Around 100 people who parked in a supermarket car park were impacted by the same bizarre occurrence which left them locked out of their cars.
On February 27, Hertfordshire Police released a statement on Facebook saying they had received "several" calls from members of the public about being locked out of their vehicles in the car park at Tesco in Royston.
"We wish to reassure residents that we are fully aware of the issues affecting intermittent access to vehicles in this car park," PC Taranvir Gill said in a statement in the police's Facebook page.
“If you have any problems accessing your vehicle, please do not panic."
At the time, the police said the issue seemed to be the key fobs not working correctly, which led to the UK's communications regulator, Ofcom, stepping in and conducting a survey.
"Many shoppers at the superstore were having difficulties locking and unlocking their vehicles," Ofcom said in a statement.
"These issues then led to other problems, including car alarms inadvertently sounding and resulting in a number of callouts to vehicle recovery services."
The next day, the police released an updated statement, confirming over the course of three days there had been about 100 cases involving people having trouble accessing their cars in that car park.
On February 28, investigations were still ongoing, in hopes of determining the cause of the issue with the keys, though Ofcom had not received any reports in relation to the car park since the afternoon before.
Alien phenomena or anything sinister "unlikely"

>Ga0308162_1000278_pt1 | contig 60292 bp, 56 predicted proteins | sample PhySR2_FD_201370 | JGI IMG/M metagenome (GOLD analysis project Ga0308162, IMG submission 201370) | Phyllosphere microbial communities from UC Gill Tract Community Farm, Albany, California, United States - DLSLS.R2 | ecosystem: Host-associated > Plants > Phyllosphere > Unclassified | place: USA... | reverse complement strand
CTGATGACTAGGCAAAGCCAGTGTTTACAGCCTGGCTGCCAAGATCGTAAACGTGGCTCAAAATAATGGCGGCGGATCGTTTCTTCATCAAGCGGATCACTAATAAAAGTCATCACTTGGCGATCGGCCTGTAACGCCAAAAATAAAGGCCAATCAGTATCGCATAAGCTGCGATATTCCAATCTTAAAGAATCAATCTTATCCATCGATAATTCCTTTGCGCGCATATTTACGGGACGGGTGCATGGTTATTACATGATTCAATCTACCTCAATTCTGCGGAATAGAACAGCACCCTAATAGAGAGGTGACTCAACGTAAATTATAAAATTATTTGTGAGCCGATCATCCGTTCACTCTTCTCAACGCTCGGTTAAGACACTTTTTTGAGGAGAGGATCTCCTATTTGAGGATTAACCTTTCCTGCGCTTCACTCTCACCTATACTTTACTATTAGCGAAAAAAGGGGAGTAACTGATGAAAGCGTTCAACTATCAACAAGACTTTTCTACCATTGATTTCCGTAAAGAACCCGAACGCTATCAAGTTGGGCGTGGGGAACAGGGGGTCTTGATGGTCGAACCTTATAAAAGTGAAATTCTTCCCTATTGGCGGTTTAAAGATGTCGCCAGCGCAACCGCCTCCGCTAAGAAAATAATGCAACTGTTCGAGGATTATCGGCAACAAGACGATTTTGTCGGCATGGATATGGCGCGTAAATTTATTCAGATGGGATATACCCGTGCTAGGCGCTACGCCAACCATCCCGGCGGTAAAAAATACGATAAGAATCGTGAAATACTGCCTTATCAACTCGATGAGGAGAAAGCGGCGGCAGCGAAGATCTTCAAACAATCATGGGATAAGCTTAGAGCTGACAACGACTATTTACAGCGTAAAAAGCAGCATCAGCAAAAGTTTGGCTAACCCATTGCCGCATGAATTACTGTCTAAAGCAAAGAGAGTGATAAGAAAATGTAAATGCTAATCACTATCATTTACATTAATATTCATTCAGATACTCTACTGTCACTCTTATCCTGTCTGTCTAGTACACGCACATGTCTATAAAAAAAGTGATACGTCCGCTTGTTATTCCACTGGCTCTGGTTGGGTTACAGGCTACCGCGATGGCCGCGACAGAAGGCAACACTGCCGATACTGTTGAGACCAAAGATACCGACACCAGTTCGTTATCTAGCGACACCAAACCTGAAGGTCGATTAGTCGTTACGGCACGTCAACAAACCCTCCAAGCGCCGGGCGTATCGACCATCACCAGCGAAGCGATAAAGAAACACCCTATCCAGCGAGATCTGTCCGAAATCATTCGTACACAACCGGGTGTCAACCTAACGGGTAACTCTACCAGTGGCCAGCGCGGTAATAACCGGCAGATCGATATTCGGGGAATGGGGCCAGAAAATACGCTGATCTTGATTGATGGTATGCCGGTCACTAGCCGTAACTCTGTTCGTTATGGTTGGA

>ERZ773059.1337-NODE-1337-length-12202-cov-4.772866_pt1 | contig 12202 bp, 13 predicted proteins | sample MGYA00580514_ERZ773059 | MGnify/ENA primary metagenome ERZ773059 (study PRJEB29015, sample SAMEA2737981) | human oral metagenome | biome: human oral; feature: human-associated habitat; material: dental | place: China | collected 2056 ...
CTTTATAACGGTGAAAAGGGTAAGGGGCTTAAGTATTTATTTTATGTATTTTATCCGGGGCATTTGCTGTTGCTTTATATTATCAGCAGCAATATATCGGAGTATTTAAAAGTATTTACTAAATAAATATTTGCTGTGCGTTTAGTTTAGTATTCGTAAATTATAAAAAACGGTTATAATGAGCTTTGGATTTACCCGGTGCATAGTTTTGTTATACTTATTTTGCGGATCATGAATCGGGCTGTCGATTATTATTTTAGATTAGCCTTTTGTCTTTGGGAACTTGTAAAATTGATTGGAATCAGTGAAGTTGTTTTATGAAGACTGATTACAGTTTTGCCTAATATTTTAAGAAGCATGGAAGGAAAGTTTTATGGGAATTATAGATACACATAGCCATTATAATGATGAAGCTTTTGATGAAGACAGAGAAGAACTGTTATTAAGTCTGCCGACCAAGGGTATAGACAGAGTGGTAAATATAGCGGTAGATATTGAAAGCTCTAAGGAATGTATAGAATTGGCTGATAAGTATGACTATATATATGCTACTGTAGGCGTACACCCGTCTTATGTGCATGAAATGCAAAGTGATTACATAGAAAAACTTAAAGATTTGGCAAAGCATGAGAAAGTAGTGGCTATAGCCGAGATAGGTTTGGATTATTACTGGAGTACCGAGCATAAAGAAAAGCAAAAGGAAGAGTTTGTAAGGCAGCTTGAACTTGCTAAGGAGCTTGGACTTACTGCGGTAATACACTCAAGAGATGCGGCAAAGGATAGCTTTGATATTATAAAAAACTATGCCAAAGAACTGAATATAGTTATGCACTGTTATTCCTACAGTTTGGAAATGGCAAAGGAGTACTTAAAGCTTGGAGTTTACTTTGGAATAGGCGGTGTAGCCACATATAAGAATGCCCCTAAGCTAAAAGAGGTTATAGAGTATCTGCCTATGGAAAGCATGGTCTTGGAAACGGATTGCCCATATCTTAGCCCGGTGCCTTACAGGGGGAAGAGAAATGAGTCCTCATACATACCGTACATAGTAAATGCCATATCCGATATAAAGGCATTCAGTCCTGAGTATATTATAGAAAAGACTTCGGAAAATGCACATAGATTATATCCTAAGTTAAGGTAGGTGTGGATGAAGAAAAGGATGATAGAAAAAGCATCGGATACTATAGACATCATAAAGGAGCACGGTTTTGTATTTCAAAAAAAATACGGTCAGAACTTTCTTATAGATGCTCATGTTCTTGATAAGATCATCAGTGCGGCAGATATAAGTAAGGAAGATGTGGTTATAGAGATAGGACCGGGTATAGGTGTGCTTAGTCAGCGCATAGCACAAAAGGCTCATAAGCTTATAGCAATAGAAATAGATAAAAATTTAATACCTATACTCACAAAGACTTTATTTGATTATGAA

Ofcom were tipped off the the phenomenon on February 26, according to the statement, and within 30 minutes of it being reported, an engineer was onsite at the car park.
Using a spectrum analyser, which the company describe as "a piece of equipment which measures the airwaves and detects any radio signal which shouldn’t be there", there was nothing unusual to report.
"However, at that particular moment the problem wasn’t actually happening, and customers were able to lock and unlock their vehicles successfully," Ofcom said.
One person who insinuated on Facebook they were one of the several people impacted by the mysterious ordeal said they thought it was "some kind of alien phenomena".
However, Ofcom said the issue was "likely to lay a little closer to home".
"It’s difficult to say what might have caused these particular issues at this location, but it is likely to have been something fairly innocuous and accidental," the statement said.
"Previous similar cases we’ve investigated found the culprits to be a faulty doorbell, and some retro lightbulbs. So, shoppers can rest assured that it was unlikely to be anything sinister behind the problem – and certainly not alien phenomena!"
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